Autoantibodies to negatively charged phospholipids have been reported to be associated with thrombotic events, thrombocytopenia and adverse pregnancy outcome, such as intrauterine growth retardation and recurrent spontaneous abortions (RSAs). In this study, autoantibodies to 6 phospholipid antigens and antinuclear antibody (ANA) were tested in Colombian women with a history of RSAs. Sixty-eight non-pregnant and 25 pregnant women with a history of RSAs comprised the study group. Twenty-five non-pregnant normal healthy women and thirty-one normal pregnant women served as controls. The non-pregnant women with RSAs showed a higher incidence of autoantibodies to cardiolipin (23% positive) as compared with non-pregnant normal controls (0% positive; P < 0.005). The incidence of autoantibodies to cardiolipin (28%; P < 0.005), phosphatidylethanolamine (16%; P < 0.005), phosphatidylserine (16%; P < 0.05), phosphatidylglycerol (16%; P < 0.05), phosphatidic acid (16%; P < 0.01) and phosphatidylinositol (20%; P < 0.01), in the pregnant women with RSAs was significantly higher than that of normal pregnant controls. There was no difference in the incidence of ANA in either group. In conclusion, women with a history of RSAs have a higher incidence of autoantibodies to phospholipids when compared to pregnant and normal controls. Autoimmune serological work-up is indicated during pregnancy in women with a history of RSAs.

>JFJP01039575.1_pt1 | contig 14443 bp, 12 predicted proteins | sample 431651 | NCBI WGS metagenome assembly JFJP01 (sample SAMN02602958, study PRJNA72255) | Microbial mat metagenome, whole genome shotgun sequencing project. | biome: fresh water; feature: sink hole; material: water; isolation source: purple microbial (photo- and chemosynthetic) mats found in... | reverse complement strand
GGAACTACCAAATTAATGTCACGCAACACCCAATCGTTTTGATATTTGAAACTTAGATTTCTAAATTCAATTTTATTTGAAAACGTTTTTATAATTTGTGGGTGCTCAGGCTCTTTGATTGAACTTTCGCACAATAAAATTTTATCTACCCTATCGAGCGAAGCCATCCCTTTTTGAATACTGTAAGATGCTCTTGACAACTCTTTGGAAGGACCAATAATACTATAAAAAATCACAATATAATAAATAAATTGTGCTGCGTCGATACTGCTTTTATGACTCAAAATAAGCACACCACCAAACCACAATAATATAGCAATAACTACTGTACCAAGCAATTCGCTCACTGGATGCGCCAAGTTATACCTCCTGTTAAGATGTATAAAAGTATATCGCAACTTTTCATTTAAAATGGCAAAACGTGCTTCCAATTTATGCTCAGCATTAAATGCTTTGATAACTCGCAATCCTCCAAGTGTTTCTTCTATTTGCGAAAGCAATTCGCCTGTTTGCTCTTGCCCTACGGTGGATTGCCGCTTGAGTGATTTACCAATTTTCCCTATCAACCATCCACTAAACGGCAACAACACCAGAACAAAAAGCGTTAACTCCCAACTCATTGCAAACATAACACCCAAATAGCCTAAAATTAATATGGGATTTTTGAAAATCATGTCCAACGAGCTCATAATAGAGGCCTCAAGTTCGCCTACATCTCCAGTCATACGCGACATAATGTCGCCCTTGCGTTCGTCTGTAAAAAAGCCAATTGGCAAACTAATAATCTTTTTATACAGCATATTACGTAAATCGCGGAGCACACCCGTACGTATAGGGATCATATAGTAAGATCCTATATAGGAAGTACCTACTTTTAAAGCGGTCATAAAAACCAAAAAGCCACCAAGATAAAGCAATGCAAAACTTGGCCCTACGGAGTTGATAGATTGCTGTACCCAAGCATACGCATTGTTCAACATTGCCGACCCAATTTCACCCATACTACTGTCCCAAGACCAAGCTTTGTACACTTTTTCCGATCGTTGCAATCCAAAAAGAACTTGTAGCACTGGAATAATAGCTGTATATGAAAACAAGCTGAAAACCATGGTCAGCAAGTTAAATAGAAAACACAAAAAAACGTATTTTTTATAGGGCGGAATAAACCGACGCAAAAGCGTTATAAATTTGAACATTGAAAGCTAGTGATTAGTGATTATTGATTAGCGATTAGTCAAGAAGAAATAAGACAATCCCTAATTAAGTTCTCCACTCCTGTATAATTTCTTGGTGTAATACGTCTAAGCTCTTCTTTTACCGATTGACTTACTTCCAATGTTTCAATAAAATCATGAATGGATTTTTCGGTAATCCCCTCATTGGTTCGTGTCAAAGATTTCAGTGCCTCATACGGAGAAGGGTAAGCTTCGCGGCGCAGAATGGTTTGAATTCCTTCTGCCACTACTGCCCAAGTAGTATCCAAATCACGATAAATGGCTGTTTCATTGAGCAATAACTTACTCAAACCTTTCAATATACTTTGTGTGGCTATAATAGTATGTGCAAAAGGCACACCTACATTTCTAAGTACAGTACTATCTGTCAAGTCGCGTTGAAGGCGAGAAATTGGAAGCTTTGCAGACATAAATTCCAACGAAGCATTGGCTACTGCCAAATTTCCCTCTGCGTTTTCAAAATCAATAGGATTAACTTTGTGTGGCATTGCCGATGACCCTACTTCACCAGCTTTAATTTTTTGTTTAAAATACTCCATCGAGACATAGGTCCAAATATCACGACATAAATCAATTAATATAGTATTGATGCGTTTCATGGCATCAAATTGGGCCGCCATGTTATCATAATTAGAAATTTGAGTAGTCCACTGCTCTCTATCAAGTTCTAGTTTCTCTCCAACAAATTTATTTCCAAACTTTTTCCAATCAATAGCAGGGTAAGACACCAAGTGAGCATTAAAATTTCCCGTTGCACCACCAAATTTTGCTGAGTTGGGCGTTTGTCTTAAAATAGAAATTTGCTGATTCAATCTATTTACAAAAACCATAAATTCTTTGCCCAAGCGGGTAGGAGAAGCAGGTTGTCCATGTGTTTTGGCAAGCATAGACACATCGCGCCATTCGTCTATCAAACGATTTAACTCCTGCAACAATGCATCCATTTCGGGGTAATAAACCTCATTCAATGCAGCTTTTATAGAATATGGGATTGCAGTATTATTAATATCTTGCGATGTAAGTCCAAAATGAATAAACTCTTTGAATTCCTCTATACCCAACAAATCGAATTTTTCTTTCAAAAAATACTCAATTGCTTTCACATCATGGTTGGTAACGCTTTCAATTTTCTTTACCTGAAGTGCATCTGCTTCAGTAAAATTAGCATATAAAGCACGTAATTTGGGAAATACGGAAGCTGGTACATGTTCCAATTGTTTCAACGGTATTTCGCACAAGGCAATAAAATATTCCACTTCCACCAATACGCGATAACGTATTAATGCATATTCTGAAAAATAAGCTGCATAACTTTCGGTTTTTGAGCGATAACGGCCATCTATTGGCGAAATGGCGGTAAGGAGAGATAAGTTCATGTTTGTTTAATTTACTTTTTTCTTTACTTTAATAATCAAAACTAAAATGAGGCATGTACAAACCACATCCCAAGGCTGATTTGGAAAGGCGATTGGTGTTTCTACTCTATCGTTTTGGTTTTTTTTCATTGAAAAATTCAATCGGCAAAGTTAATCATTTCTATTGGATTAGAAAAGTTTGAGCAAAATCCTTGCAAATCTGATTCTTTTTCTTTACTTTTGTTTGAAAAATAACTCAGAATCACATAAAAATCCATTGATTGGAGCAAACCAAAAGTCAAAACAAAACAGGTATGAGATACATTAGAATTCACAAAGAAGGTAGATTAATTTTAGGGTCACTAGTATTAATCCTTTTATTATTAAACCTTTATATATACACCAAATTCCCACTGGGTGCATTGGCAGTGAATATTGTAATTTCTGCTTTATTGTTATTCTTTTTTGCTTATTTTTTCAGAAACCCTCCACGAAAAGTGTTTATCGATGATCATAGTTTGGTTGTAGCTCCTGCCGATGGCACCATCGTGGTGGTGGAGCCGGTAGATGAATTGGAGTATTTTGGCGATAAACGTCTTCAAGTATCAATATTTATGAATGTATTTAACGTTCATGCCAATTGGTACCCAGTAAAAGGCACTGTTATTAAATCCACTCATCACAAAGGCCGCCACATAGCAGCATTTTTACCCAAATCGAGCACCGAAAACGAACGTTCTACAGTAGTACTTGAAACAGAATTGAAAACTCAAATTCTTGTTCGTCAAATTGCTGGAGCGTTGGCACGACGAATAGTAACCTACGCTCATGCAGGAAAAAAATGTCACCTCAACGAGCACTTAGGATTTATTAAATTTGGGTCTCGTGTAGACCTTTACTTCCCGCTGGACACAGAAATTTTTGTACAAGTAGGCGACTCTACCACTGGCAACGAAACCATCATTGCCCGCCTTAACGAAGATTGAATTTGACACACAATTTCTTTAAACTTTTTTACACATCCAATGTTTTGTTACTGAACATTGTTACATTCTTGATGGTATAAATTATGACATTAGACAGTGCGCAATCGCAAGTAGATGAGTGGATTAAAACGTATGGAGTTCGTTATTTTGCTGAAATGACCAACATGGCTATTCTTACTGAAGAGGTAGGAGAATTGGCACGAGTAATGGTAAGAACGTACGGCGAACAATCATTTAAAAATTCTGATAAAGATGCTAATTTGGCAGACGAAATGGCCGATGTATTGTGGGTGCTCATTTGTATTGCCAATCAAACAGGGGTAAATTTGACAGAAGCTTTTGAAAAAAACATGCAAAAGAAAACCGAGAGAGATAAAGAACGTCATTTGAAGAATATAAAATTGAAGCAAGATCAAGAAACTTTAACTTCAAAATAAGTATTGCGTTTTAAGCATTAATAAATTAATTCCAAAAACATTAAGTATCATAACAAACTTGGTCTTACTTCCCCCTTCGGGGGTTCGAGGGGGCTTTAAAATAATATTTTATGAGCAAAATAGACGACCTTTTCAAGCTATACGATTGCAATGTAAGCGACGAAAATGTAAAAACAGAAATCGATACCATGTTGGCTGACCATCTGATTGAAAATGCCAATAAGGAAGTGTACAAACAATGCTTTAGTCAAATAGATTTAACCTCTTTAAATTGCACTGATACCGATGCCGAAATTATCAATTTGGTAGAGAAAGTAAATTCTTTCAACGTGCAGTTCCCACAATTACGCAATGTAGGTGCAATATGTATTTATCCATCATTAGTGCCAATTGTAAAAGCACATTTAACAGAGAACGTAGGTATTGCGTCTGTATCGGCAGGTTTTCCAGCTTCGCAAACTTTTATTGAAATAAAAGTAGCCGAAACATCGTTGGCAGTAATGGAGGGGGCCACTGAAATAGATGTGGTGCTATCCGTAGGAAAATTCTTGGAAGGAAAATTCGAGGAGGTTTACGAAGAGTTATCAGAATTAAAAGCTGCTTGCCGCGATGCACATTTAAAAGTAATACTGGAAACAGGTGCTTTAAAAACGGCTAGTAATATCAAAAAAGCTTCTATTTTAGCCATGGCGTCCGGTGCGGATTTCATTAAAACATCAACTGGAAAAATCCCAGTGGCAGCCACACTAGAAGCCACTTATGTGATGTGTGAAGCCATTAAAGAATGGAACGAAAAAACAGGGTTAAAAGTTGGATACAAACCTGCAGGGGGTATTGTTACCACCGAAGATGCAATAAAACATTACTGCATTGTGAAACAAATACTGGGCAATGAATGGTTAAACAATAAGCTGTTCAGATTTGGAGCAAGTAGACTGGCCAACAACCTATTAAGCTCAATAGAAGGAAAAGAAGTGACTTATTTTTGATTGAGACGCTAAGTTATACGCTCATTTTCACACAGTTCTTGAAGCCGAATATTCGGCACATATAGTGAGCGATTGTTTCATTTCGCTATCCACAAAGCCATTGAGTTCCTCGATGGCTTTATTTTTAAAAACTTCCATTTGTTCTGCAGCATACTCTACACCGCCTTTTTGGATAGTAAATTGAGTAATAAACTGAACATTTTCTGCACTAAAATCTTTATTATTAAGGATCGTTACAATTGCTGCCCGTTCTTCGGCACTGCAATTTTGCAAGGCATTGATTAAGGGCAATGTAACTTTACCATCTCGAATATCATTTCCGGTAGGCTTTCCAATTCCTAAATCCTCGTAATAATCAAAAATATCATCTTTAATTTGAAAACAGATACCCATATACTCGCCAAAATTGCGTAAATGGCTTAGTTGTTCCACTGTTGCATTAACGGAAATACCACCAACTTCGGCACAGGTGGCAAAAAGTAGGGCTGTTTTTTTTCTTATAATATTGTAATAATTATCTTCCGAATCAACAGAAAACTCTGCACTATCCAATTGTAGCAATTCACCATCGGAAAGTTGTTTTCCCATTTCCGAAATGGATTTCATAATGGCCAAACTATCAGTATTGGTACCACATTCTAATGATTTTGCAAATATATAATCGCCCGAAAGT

All Science Journal Classification (ASJC) codes
- Immunology and Allergy
- Reproductive Medicine
- Obstetrics and Gynecology